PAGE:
Many Turkish users of the social media network Twitter appear to have succeeded in defying a government ban on the site.
Turkey's President Abdullah Gul was among those who circumvented the order, tweeting his disapproval of the ban on Friday.
Turkey's main opposition party filed a legal challenge Friday against the court decision to block the online social networking and microblogging service. A top official with the Republican People's Party called the ban "unjust," saying all civilized countries have been criticizing Turkey about the move.
Turkish Prime Minister Recep Tayyip Erdogan instituted the ban late Thursday, as the government battles a corruption scandal just days ahead of local elections. He said he would take action regardless of what the international community says.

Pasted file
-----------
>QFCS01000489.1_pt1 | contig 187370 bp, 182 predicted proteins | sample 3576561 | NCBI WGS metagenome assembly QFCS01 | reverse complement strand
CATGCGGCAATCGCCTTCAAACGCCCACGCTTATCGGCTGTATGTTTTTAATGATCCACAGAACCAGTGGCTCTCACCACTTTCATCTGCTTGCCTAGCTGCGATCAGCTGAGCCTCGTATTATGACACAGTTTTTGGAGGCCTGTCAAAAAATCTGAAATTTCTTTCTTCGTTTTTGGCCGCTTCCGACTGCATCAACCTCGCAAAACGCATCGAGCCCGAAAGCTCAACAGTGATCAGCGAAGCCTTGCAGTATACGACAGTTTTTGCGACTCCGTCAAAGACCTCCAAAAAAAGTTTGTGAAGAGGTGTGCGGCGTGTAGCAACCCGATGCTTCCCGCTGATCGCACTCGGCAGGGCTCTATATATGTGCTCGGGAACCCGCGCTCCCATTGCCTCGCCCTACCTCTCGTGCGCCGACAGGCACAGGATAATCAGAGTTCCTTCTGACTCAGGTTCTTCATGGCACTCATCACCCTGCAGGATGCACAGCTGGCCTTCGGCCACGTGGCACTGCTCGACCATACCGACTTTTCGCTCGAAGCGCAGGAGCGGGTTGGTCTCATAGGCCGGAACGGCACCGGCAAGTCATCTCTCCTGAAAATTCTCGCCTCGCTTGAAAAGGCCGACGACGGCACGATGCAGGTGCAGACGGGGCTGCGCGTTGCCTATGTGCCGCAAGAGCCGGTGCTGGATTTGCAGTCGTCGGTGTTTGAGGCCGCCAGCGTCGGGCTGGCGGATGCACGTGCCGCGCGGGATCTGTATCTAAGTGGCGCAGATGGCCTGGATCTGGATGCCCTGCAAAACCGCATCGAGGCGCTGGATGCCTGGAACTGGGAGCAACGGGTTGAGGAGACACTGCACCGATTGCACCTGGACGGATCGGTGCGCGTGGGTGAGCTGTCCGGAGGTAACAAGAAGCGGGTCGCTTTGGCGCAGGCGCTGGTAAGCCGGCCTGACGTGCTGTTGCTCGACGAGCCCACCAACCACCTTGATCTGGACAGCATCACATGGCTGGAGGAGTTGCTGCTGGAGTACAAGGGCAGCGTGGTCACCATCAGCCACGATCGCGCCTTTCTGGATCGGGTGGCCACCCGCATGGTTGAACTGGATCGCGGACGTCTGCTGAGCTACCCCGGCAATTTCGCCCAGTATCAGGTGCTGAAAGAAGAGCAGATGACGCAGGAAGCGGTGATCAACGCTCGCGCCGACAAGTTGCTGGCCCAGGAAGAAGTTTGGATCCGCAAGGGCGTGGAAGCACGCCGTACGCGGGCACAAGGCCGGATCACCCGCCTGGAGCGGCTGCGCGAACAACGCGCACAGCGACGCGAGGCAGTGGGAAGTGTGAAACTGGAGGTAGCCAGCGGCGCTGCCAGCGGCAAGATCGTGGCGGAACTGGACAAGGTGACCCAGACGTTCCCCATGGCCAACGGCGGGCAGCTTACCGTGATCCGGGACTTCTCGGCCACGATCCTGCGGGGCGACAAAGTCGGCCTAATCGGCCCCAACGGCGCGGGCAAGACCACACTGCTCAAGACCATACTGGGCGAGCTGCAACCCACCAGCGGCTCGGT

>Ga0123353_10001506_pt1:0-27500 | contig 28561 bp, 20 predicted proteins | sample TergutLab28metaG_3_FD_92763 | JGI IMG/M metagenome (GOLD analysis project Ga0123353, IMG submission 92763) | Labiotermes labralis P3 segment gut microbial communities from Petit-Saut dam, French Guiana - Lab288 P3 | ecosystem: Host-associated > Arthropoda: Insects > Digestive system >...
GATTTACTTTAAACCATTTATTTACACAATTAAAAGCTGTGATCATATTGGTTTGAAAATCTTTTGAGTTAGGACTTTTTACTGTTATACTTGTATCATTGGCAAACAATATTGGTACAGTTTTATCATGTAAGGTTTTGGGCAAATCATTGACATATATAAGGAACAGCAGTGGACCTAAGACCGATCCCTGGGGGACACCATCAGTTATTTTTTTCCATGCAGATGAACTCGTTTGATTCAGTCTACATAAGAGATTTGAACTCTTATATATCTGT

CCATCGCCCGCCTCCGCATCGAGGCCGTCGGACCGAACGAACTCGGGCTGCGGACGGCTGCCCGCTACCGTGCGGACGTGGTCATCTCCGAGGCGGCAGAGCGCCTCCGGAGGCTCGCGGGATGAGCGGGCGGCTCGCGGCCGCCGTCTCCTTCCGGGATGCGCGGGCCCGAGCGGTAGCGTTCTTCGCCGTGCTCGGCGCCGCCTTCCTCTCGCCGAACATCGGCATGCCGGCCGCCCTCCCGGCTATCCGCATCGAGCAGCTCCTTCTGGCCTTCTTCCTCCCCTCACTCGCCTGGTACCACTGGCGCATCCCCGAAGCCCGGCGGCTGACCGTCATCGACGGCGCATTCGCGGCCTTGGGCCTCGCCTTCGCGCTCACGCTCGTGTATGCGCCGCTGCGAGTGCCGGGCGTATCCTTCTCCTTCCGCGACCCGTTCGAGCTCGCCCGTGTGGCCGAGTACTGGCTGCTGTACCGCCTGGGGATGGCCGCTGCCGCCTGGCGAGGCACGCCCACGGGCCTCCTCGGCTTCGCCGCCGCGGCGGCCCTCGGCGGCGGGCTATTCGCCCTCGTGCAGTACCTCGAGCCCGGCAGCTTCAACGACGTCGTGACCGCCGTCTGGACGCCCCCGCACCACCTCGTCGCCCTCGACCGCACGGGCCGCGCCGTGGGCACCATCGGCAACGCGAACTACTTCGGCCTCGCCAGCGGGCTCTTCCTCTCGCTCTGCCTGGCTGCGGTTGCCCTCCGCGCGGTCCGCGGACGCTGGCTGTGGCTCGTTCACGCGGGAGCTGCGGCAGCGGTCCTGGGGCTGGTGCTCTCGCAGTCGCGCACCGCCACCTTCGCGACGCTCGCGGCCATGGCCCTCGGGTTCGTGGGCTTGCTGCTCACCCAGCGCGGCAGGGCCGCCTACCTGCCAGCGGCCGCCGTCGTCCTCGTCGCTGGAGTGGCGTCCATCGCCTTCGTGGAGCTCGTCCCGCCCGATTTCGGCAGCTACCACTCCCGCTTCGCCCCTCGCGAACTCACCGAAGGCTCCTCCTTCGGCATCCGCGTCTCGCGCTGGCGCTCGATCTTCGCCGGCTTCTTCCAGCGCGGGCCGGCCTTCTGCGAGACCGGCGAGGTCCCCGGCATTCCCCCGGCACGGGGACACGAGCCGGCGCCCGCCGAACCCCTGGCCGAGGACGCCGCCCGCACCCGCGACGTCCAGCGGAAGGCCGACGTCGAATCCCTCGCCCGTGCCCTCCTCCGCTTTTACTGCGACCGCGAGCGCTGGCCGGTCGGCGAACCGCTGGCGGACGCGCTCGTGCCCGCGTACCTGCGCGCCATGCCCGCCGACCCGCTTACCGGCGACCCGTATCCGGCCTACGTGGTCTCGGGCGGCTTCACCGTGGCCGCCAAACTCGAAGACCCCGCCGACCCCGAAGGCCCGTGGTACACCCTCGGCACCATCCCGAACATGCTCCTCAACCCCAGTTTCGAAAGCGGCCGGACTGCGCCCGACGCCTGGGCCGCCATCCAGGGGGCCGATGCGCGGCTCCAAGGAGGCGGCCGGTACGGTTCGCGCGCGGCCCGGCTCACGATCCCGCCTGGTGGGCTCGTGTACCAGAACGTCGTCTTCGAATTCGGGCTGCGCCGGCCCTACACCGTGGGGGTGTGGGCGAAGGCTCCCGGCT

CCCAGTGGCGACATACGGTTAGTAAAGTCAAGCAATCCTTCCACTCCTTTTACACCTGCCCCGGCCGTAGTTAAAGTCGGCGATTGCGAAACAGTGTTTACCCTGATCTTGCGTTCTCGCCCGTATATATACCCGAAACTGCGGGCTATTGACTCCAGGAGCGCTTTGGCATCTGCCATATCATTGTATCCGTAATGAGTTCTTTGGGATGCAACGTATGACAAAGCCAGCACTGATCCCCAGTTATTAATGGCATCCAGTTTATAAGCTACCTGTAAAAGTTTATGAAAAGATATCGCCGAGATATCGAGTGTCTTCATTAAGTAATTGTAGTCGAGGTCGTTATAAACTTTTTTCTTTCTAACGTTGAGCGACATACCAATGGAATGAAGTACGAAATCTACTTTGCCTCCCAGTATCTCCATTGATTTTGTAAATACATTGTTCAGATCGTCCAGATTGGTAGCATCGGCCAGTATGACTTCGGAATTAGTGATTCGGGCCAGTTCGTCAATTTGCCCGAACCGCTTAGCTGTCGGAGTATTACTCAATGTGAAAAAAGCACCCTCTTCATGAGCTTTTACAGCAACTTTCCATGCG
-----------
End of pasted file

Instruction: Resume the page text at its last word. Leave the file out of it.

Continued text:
Turkish officials say access will be restored to the country's some 10 million Twitter users once the site removes "illegal content."
The ban drew international condemnation. European Commission Vice President Neelie Kores criticized it as "groundless, pointless, cowardly." The U.S. State Department said it is "very concerned" about the move. Human Rights Watch said the ban is very worrying.
Mr. Erdogan has come under increasing pressure since audio recordings spread across social media appeared to put him in the center of the corruption scandal.